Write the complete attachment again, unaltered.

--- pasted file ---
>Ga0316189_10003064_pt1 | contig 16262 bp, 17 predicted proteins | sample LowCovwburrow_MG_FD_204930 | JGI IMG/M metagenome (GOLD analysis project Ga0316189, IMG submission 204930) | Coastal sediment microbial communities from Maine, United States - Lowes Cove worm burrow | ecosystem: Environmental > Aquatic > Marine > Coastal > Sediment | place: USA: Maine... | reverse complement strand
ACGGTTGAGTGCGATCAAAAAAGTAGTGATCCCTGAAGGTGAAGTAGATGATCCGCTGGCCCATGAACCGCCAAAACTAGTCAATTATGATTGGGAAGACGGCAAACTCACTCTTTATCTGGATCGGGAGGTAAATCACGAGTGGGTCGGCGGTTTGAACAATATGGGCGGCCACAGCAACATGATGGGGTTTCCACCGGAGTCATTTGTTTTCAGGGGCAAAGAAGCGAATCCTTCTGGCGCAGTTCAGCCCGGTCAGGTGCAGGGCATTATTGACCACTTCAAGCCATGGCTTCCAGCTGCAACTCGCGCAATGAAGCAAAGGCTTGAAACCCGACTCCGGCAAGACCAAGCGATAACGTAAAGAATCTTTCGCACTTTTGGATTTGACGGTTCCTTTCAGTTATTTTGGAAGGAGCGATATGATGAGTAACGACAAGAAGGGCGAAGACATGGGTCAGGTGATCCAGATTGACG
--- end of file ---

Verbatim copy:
>Ga0316189_10003064_pt1 | contig 16262 bp, 17 predicted proteins | sample LowCovwburrow_MG_FD_204930 | JGI IMG/M metagenome (GOLD analysis project Ga0316189, IMG submission 204930) | Coastal sediment microbial communities from Maine, United States - Lowes Cove worm burrow | ecosystem: Environmental > Aquatic > Marine > Coastal > Sediment | place: USA: Maine... | reverse complement strand
ACGGTTGAGTGCGATCAAAAAAGTAGTGATCCCTGAAGGTGAAGTAGATGATCCGCTGGCCCATGAACCGCCAAAACTAGTCAATTATGATTGGGAAGACGGCAAACTCACTCTTTATCTGGATCGGGAGGTAAATCACGAGTGGGTCGGCGGTTTGAACAATATGGGCGGCCACAGCAACATGATGGGGTTTCCACCGGAGTCATTTGTTTTCAGGGGCAAAGAAGCGAATCCTTCTGGCGCAGTTCAGCCCGGTCAGGTGCAGGGCATTATTGACCACTTCAAGCCATGGCTTCCAGCTGCAACTCGCGCAATGAAGCAAAGGCTTGAAACCCGACTCCGGCAAGACCAAGCGATAACGTAAAGAATCTTTCGCACTTTTGGATTTGACGGTTCCTTTCAGTTATTTTGGAAGGAGCGATATGATGAGTAACGACAAGAAGGGCGAAGACATGGGTCAGGTGATCCAGATTGACG